1966 G-400 review by Epiphone

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  • Sound: 8
  • Overall Impression: 8
  • Reliability & Durability: 8
  • Action, Fit & Finish: 5
  • Features: 8
  • Reviewer's score: 7.4 Good
  • Users' score: 8.5 (96 votes)
Epiphone: 1966 G-400

Price paid: $ 300

Purchased from: Guitar Center

Sound — 8
This guitar has a very raw sound. It's rough, unrefined, and dark. What that means is with the right setup, you can get almost any sound out of it pretty well. It sounds best on a full, clean, jazzy sound, or a very harsh, thrashing metal sound. Without a really great amp (I use a Spider III from Line 6) there really isn't much middle ground to work with. It becomes hard to control, and picks up more finger noise than I would prefer. Someone who's a bit more delicate with their playing style than I am might be able to get something really amazing out of this thing.

Overall Impression — 8
Pretty good guitar. About what you would expect from an Epiphone. Good guitar for the price, a great stepping stone when you're learning but not beginning anymore.

Reliability & Durability — 8
I've had it for maybe three or four years, and the only problem so far is a grounding issue, and that's a cheap fix, under ten dollars usually. I'm not sure that you would ever want to use this live without having a second guitar at the ready. I haven't had many problems but it's not perfectly reliable.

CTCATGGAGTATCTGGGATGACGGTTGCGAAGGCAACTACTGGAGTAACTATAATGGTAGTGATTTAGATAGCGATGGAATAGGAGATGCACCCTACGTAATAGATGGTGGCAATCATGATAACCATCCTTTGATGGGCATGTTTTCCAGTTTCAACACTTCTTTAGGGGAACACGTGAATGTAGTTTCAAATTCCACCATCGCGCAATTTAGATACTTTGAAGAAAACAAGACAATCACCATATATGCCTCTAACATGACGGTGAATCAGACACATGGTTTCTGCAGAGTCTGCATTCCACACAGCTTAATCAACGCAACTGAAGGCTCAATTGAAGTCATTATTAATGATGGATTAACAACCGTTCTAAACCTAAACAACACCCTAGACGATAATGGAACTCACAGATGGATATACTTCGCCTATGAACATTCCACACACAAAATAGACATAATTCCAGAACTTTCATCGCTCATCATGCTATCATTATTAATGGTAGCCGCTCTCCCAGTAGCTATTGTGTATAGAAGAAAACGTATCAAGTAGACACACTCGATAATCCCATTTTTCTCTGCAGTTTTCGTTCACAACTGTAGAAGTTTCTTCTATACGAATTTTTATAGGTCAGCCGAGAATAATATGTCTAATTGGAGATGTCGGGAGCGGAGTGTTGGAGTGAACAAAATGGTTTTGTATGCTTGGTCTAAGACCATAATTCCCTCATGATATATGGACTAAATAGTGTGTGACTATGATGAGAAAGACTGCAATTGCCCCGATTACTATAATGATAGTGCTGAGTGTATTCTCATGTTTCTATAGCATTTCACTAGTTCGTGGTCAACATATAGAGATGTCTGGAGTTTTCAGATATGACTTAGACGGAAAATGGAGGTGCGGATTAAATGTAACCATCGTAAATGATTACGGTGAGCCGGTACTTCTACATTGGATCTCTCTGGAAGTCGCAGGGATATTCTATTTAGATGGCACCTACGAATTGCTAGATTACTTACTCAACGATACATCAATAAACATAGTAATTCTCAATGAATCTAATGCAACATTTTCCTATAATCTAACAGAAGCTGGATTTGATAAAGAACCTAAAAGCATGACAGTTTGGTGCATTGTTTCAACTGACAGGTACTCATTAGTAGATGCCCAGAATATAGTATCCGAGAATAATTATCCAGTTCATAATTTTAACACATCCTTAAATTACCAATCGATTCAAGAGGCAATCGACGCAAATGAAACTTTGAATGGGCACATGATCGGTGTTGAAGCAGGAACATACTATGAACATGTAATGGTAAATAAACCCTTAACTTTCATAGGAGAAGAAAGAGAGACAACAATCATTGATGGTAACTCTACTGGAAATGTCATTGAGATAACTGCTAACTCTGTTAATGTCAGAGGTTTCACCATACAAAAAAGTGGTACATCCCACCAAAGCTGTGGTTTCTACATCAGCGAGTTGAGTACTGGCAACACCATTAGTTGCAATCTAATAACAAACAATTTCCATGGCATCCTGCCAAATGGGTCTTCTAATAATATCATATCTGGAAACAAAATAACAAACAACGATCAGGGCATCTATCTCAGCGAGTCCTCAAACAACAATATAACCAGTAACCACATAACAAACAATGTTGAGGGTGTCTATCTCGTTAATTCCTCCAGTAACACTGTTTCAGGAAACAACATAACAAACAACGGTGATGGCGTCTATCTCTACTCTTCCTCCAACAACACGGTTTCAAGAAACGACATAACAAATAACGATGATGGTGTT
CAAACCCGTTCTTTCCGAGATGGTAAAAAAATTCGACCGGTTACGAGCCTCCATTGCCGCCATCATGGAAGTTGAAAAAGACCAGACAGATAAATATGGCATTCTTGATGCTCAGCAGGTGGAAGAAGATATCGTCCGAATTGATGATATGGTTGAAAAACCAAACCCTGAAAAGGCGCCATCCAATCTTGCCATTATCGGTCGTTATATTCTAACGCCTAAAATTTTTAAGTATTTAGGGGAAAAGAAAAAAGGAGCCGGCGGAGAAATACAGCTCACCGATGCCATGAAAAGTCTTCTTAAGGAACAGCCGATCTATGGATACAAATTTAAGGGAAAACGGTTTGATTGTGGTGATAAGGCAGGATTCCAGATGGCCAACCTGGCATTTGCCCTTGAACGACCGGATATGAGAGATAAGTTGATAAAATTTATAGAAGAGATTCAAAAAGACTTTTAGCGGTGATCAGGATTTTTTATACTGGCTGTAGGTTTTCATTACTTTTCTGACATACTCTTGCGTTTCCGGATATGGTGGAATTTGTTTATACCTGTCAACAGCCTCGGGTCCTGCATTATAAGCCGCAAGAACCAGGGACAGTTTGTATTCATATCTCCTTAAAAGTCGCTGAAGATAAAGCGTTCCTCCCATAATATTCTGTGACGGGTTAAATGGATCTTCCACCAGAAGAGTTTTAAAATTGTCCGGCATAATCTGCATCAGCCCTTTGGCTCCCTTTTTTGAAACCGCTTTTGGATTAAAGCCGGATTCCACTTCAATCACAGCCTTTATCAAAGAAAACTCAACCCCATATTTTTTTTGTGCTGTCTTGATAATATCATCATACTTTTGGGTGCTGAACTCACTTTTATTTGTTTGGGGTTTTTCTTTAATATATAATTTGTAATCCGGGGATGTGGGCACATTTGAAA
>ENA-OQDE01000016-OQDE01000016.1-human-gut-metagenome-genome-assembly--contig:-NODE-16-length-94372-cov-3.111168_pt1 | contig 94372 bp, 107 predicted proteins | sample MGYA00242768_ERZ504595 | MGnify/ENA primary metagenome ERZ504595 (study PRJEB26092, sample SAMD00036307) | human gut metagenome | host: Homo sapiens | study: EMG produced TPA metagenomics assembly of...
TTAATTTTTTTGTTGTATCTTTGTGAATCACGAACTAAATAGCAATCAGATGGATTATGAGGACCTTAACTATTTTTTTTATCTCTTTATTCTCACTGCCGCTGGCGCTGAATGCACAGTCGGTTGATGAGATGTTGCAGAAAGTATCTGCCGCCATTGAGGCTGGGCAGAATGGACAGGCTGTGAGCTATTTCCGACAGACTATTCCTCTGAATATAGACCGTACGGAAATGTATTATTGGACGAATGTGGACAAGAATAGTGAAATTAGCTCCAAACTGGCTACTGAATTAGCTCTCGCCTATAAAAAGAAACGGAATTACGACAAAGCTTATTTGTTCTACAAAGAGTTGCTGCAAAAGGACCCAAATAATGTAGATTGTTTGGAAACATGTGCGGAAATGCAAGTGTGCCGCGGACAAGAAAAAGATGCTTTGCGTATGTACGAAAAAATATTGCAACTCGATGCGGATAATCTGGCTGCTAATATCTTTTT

Action, Fit & Finish — 5
The factory set up is horrible. The neck pickup was sunk as low as it could have been, and the fret buzz was unbearable. I'm fairly certain that the bridge pickup shifts frequently, but it doesn't have any terrible effect on the sound. I'm not a huge fan of the glued neck, it makes some work more difficult. If you take it to a shop to get it set up, It's a wonderful instrument.

Features — 8
1966 G-400 SG was made in Indonesia probably later than 2008, I bought it around that time. The body is made of something that's not technically classified as a type of mahogany, but is called mahogany. From a practical standpoint it's really very similar. Rosewood fretboard, bound (contrary to popular belief) with 22 frets. The Heritage Cherry finish is the single most beautiful I've ever seen. Really top notch. Two passive classic Alnico humbuckers on a three way switch, with each pickup having its own tone and volume controls. There is, however, no provision for a whammy bar, if anyone cares for one of those. I personally don't. Also, red Epiphone's don't have the special thin cut neck other Epiphones do.

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